“I’ve spent almost the last 12 years downtown. I was there when no one wanted to be there,” says Tanya Ragan, President of Wildcat Management and one of the few female commercial developers in Dallas. “I know that when you talk about the Central Business District, you are really talking about 15 distinctly different districts.”
One of those is the West End, an area Ragan describes as almost a “Boston within Dallas” now loading with offices, restaurants, retail, and some residential.
“The offices are central — so close to downtown and the core,” she says. “You can hop on DART. Or you can walk outside and still see cobbled streets.”
Now the Minnesota native is taking one of the oldest buildings in downtown’s West End at 601 Elm Street and restoring it into a hub for the very kind of end users that are finding their way to Dallas.
For 30 years, the six-story Purse Building on Elm Street, built in 1905, has been vacant, a ghost of its past as offices and warehouse space for the Parlin and Orendorff Implement Co., which sold agricultural equipment. There’s a nod to Dallas’ agricultural past. Beginning in the early 1900s, the building housed Purse & Company Wholesale Furniture. Purse, as in the family of Adelle Purse Toussaint. Up until, 1994, Dallas County used it as office space.
Then, it just sat.
“The Purse building is the last building down here that hasn’t been rehabbed,” Ragan said. “It’s more practical to make that building into work spaces, and it works for the type of office user that likes these old buildings — the creative, the technology, and the innovation firms.”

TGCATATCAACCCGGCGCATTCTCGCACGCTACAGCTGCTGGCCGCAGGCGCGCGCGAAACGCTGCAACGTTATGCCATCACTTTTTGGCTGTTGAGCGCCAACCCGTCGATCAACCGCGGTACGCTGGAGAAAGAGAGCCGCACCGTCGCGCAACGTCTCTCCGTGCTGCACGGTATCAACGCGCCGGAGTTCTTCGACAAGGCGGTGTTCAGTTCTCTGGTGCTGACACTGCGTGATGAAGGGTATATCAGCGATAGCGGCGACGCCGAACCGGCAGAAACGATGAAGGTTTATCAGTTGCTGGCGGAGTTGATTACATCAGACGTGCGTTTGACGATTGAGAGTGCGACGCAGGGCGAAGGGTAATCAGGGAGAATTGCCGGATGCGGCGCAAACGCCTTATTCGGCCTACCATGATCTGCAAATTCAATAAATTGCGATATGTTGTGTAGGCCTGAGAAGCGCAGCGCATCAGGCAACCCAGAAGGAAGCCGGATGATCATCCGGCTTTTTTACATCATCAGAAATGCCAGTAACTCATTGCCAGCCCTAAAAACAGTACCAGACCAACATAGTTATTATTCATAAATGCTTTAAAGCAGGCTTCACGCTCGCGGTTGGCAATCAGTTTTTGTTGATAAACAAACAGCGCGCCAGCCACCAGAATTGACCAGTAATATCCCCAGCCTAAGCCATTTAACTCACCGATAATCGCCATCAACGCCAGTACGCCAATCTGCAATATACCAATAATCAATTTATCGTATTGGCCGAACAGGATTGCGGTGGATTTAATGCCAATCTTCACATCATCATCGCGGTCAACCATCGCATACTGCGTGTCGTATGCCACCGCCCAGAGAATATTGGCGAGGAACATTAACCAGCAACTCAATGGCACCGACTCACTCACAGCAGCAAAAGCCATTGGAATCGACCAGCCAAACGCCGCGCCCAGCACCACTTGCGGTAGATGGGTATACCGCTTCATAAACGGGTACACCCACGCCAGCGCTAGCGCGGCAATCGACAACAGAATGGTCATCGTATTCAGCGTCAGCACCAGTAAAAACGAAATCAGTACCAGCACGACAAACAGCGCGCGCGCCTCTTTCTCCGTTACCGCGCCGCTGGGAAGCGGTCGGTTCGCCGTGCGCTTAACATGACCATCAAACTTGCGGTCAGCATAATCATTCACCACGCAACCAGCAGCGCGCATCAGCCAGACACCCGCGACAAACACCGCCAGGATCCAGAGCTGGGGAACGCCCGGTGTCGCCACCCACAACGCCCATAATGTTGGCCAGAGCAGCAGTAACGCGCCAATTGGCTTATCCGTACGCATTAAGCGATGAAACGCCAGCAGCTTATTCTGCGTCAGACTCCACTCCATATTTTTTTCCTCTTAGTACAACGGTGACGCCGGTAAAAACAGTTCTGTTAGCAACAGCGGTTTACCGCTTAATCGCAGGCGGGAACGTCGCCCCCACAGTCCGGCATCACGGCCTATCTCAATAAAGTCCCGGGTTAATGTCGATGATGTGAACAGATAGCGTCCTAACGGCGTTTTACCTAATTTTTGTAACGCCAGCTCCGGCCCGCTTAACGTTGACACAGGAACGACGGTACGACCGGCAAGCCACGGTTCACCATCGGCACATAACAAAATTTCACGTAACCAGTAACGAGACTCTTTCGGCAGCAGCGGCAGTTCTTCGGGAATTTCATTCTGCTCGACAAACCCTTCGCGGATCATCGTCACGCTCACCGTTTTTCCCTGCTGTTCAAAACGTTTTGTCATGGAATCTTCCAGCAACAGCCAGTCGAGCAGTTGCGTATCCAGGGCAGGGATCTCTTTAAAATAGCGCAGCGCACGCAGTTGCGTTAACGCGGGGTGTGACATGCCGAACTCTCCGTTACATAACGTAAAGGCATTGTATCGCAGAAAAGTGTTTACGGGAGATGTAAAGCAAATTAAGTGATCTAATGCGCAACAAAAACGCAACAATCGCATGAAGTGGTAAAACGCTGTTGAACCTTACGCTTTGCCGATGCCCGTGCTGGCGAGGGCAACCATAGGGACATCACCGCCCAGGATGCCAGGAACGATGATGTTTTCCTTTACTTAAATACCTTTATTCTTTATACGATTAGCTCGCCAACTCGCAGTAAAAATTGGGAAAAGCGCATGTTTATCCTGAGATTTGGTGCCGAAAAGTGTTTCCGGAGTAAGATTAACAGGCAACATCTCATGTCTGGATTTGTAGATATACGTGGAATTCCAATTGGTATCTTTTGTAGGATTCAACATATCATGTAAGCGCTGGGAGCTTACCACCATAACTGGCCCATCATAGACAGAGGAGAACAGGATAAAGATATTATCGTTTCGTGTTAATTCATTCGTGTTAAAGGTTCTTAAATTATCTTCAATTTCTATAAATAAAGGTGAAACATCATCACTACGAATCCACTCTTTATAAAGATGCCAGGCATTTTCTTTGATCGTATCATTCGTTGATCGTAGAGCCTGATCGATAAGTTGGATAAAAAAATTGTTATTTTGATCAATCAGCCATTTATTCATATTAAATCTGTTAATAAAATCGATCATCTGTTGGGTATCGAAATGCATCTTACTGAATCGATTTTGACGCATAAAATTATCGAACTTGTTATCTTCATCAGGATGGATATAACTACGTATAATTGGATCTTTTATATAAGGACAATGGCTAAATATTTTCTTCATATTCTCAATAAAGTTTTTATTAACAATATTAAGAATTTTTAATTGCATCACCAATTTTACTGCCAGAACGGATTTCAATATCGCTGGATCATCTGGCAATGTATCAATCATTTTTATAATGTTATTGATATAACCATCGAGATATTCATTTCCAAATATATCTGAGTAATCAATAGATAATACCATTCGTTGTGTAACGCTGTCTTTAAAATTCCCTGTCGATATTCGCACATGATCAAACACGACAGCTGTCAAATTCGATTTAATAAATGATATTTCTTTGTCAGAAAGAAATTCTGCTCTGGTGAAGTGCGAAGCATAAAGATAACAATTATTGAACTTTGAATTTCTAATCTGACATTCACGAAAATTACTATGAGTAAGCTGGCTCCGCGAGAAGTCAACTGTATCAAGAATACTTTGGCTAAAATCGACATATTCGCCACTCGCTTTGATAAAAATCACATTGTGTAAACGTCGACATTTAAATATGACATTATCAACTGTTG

Previous owners of the building, she says, considered converting the property into loft housing. But Ragan believes creative office space is a more practical use.
She is right. A recent report from The Brookings Institute reveals that Dallas has added 15,000 tech jobs in the last two years, leading Phoenix (8,000) and Indianapolis (5,000). The spread of tech jobs out of Silicon Valley and into the heartland or “flyover” zone is what tech giants and titans like Steve Case call the “rise of the rest”: in order to get Main Street America to stop bashing high-skill elites, we need to move them out of one concentrated area, such as the San Francisco Bay area.
It also helps with affordable housing. Dallas (and other cities) have tremendously lower housing costs than the Bay area.
Look at the computer-systems-design industry:
Nationally, computer-systems-design enterprises generated nearly one-third (198,000) of all new advanced sector jobs between 2013 and 2015. Moreover, employment growth in the industry exploded over the past two years, to the point where it surged by nearly 10% a year in San Jose, by 12.4% in San Francisco, and by a whopping 18.4% in Austin. In short, computer systems design epitomizes the current tech boom.
The West End was an industrial area (Texas Schoolbook Depository) that was reborn in the late 1970s as a restaurant and retail district for downtown tourists. Over the years, the area has ebbed and flowed, but seen a new boom in the past five years. According to Ragan, the biggest end user here is office and retail, though there are a few residential developments. Many large developers have invested in the area: Crescent Real Estate building a 163,000-square-foot office building to house Corgan Architects, Granite Properties spending more than $75 million to turn the old West End Marketplace on Market Street into the Factory Six03 project, Lincoln Property renovating several buildings along Market Street for retail and office.
“There is a new vibrancy down there,” says Ragan. “It’s been a ripple effect of all that investment. It’s been fantastic to be able to work with the other groups. They have been willing to make the investment, and you are seeing the results of it now.”
In just a short time, she says, the area has changed to accomodate a new type of user relocating to Dallas: young, smart, innovative, and loving historical buildings.
“You’ve got transit, you’ve got affordable housing, you have walkability,” says Tanya. “There is a combination of history and creative type spaces that we don’t have in other parts of town. It’s a good think space for our growing technology hub.”